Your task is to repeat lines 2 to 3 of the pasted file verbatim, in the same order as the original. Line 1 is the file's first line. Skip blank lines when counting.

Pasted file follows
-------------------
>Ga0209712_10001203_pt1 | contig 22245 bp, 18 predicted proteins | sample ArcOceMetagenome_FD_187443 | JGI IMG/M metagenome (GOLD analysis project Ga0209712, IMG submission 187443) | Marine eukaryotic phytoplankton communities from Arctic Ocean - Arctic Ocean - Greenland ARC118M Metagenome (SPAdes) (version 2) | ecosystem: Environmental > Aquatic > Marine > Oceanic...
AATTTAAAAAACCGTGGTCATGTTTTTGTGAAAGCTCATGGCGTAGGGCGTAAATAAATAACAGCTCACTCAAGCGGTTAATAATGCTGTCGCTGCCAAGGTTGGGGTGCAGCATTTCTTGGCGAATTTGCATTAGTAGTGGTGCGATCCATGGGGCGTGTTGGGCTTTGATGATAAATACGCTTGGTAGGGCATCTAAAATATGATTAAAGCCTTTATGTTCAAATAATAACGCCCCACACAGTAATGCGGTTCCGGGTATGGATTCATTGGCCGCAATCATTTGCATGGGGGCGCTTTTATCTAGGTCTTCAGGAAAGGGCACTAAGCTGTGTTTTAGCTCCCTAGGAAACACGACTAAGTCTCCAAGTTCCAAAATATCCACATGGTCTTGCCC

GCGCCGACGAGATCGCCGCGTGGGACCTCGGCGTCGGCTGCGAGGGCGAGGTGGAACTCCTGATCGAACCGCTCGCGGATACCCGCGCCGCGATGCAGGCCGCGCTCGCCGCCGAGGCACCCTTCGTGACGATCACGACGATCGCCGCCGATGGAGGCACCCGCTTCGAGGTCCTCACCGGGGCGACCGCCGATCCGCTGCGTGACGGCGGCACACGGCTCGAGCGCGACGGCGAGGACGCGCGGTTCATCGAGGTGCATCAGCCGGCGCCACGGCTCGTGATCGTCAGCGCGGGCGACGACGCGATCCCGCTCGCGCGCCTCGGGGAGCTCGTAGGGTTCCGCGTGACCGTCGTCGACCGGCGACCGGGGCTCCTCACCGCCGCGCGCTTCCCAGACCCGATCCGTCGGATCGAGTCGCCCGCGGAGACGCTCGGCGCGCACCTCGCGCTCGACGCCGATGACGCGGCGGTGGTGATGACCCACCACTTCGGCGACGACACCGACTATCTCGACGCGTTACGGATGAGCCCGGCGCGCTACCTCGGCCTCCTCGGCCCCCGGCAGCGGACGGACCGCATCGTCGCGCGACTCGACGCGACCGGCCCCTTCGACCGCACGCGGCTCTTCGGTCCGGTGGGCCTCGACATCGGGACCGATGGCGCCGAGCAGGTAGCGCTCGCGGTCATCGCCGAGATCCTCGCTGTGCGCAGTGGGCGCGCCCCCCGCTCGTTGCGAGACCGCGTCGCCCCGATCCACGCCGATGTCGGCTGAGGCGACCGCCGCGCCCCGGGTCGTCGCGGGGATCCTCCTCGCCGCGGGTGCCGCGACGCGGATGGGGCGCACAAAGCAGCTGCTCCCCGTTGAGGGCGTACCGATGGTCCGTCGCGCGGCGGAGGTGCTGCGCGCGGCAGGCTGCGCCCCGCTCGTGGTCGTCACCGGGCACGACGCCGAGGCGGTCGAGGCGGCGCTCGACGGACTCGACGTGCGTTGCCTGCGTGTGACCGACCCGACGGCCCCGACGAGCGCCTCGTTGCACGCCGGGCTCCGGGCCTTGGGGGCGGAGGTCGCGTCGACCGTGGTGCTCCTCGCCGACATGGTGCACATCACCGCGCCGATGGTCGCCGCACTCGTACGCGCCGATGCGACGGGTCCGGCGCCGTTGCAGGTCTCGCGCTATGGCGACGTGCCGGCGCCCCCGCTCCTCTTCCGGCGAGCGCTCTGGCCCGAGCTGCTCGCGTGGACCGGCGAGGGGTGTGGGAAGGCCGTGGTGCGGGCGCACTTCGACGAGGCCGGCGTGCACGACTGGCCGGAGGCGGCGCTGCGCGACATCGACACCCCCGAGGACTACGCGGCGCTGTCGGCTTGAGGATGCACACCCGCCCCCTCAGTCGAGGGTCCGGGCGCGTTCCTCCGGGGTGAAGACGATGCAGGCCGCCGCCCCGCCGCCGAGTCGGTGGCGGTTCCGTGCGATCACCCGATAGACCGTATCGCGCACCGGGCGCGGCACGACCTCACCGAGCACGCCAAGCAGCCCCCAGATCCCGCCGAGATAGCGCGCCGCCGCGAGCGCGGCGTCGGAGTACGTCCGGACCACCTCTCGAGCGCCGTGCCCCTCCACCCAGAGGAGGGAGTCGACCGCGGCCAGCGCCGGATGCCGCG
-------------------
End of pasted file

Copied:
AATTTAAAAAACCGTGGTCATGTTTTTGTGAAAGCTCATGGCGTAGGGCGTAAATAAATAACAGCTCACTCAAGCGGTTAATAATGCTGTCGCTGCCAAGGTTGGGGTGCAGCATTTCTTGGCGAATTTGCATTAGTAGTGGTGCGATCCATGGGGCGTGTTGGGCTTTGATGATAAATACGCTTGGTAGGGCATCTAAAATATGATTAAAGCCTTTATGTTCAAATAATAACGCCCCACACAGTAATGCGGTTCCGGGTATGGATTCATTGGCCGCAATCATTTGCATGGGGGCGCTTTTATCTAGGTCTTCAGGAAAGGGCACTAAGCTGTGTTTTAGCTCCCTAGGAAACACGACTAAGTCTCCAAGTTCCAAAATATCCACATGGTCTTGCCC

GCGCCGACGAGATCGCCGCGTGGGACCTCGGCGTCGGCTGCGAGGGCGAGGTGGAACTCCTGATCGAACCGCTCGCGGATACCCGCGCCGCGATGCAGGCCGCGCTCGCCGCCGAGGCACCCTTCGTGACGATCACGACGATCGCCGCCGATGGAGGCACCCGCTTCGAGGTCCTCACCGGGGCGACCGCCGATCCGCTGCGTGACGGCGGCACACGGCTCGAGCGCGACGGCGAGGACGCGCGGTTCATCGAGGTGCATCAGCCGGCGCCACGGCTCGTGATCGTCAGCGCGGGCGACGACGCGATCCCGCTCGCGCGCCTCGGGGAGCTCGTAGGGTTCCGCGTGACCGTCGTCGACCGGCGACCGGGGCTCCTCACCGCCGCGCGCTTCCCAGACCCGATCCGTCGGATCGAGTCGCCCGCGGAGACGCTCGGCGCGCACCTCGCGCTCGACGCCGATGACGCGGCGGTGGTGATGACCCACCACTTCGGCGACGACACCGACTATCTCGACGCGTTACGGATGAGCCCGGCGCGCTACCTCGGCCTCCTCGGCCCCCGGCAGCGGACGGACCGCATCGTCGCGCGACTCGACGCGACCGGCCCCTTCGACCGCACGCGGCTCTTCGGTCCGGTGGGCCTCGACATCGGGACCGATGGCGCCGAGCAGGTAGCGCTCGCGGTCATCGCCGAGATCCTCGCTGTGCGCAGTGGGCGCGCCCCCCGCTCGTTGCGAGACCGCGTCGCCCCGATCCACGCCGATGTCGGCTGAGGCGACCGCCGCGCCCCGGGTCGTCGCGGGGATCCTCCTCGCCGCGGGTGCCGCGACGCGGATGGGGCGCACAAAGCAGCTGCTCCCCGTTGAGGGCGTACCGATGGTCCGTCGCGCGGCGGAGGTGCTGCGCGCGGCAGGCTGCGCCCCGCTCGTGGTCGTCACCGGGCACGACGCCGAGGCGGTCGAGGCGGCGCTCGACGGACTCGACGTGCGTTGCCTGCGTGTGACCGACCCGACGGCCCCGACGAGCGCCTCGTTGCACGCCGGGCTCCGGGCCTTGGGGGCGGAGGTCGCGTCGACCGTGGTGCTCCTCGCCGACATGGTGCACATCACCGCGCCGATGGTCGCCGCACTCGTACGCGCCGATGCGACGGGTCCGGCGCCGTTGCAGGTCTCGCGCTATGGCGACGTGCCGGCGCCCCCGCTCCTCTTCCGGCGAGCGCTCTGGCCCGAGCTGCTCGCGTGGACCGGCGAGGGGTGTGGGAAGGCCGTGGTGCGGGCGCACTTCGACGAGGCCGGCGTGCACGACTGGCCGGAGGCGGCGCTGCGCGACATCGACACCCCCGAGGACTACGCGGCGCTGTCGGCTTGAGGATGCACACCCGCCCCCTCAGTCGAGGGTCCGGGCGCGTTCCTCCGGGGTGAAGACGATGCAGGCCGCCGCCCCGCCGCCGAGTCGGTGGCGGTTCCGTGCGATCACCCGATAGACCGTATCGCGCACCGGGCGCGGCACGACCTCACCGAGCACGCCAAGCAGCCCCCAGATCCCGCCGAGATAGCGCGCCGCCGCGAGCGCGGCGTCGGAGTACGTCCGGACCACCTCTCGAGCGCCGTGCCCCTCCACCCAGAGGAGGGAGTCGACCGCGGCCAGCGCCGGATGCCGCG